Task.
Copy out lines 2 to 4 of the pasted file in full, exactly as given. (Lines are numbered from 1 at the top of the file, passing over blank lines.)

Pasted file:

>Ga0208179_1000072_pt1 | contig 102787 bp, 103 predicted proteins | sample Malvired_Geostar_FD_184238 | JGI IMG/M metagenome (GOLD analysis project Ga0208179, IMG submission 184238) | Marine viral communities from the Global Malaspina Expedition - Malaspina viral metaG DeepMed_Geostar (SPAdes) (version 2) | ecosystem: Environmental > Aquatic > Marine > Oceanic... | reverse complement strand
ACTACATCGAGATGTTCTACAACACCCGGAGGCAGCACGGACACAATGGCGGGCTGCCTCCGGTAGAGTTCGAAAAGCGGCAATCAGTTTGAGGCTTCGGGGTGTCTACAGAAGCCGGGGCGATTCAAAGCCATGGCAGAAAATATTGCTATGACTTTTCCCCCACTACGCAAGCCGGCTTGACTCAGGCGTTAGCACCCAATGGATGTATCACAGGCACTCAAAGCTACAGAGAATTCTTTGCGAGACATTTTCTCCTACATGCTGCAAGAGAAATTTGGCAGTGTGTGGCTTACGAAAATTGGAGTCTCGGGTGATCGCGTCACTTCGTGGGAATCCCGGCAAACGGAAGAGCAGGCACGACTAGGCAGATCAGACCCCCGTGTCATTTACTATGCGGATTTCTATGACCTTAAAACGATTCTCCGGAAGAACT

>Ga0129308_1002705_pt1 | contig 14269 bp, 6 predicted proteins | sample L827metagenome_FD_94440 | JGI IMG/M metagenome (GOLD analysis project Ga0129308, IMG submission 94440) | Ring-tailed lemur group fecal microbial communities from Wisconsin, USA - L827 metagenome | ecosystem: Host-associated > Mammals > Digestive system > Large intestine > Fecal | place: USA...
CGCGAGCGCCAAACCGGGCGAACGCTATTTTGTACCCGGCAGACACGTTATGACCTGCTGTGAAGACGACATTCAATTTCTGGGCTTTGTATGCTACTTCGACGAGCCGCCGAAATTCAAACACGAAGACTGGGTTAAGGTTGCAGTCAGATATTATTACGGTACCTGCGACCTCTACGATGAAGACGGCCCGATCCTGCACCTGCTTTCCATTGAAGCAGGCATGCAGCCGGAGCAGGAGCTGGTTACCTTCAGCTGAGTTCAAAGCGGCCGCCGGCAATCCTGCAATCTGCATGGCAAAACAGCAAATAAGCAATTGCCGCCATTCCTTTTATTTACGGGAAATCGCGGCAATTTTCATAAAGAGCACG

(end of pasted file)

ACTACATCGAGATGTTCTACAACACCCGGAGGCAGCACGGACACAATGGCGGGCTGCCTCCGGTAGAGTTCGAAAAGCGGCAATCAGTTTGAGGCTTCGGGGTGTCTACAGAAGCCGGGGCGATTCAAAGCCATGGCAGAAAATATTGCTATGACTTTTCCCCCACTACGCAAGCCGGCTTGACTCAGGCGTTAGCACCCAATGGATGTATCACAGGCACTCAAAGCTACAGAGAATTCTTTGCGAGACATTTTCTCCTACATGCTGCAAGAGAAATTTGGCAGTGTGTGGCTTACGAAAATTGGAGTCTCGGGTGATCGCGTCACTTCGTGGGAATCCCGGCAAACGGAAGAGCAGGCACGACTAGGCAGATCAGACCCCCGTGTCATTTACTATGCGGATTTCTATGACCTTAAAACGATTCTCCGGAAGAACT

>Ga0129308_1002705_pt1 | contig 14269 bp, 6 predicted proteins | sample L827metagenome_FD_94440 | JGI IMG/M metagenome (GOLD analysis project Ga0129308, IMG submission 94440) | Ring-tailed lemur group fecal microbial communities from Wisconsin, USA - L827 metagenome | ecosystem: Host-associated > Mammals > Digestive system > Large intestine > Fecal | place: USA...
CGCGAGCGCCAAACCGGGCGAACGCTATTTTGTACCCGGCAGACACGTTATGACCTGCTGTGAAGACGACATTCAATTTCTGGGCTTTGTATGCTACTTCGACGAGCCGCCGAAATTCAAACACGAAGACTGGGTTAAGGTTGCAGTCAGATATTATTACGGTACCTGCGACCTCTACGATGAAGACGGCCCGATCCTGCACCTGCTTTCCATTGAAGCAGGCATGCAGCCGGAGCAGGAGCTGGTTACCTTCAGCTGAGTTCAAAGCGGCCGCCGGCAATCCTGCAATCTGCATGGCAAAACAGCAAATAAGCAATTGCCGCCATTCCTTTTATTTACGGGAAATCGCGGCAATTTTCATAAAGAGCACG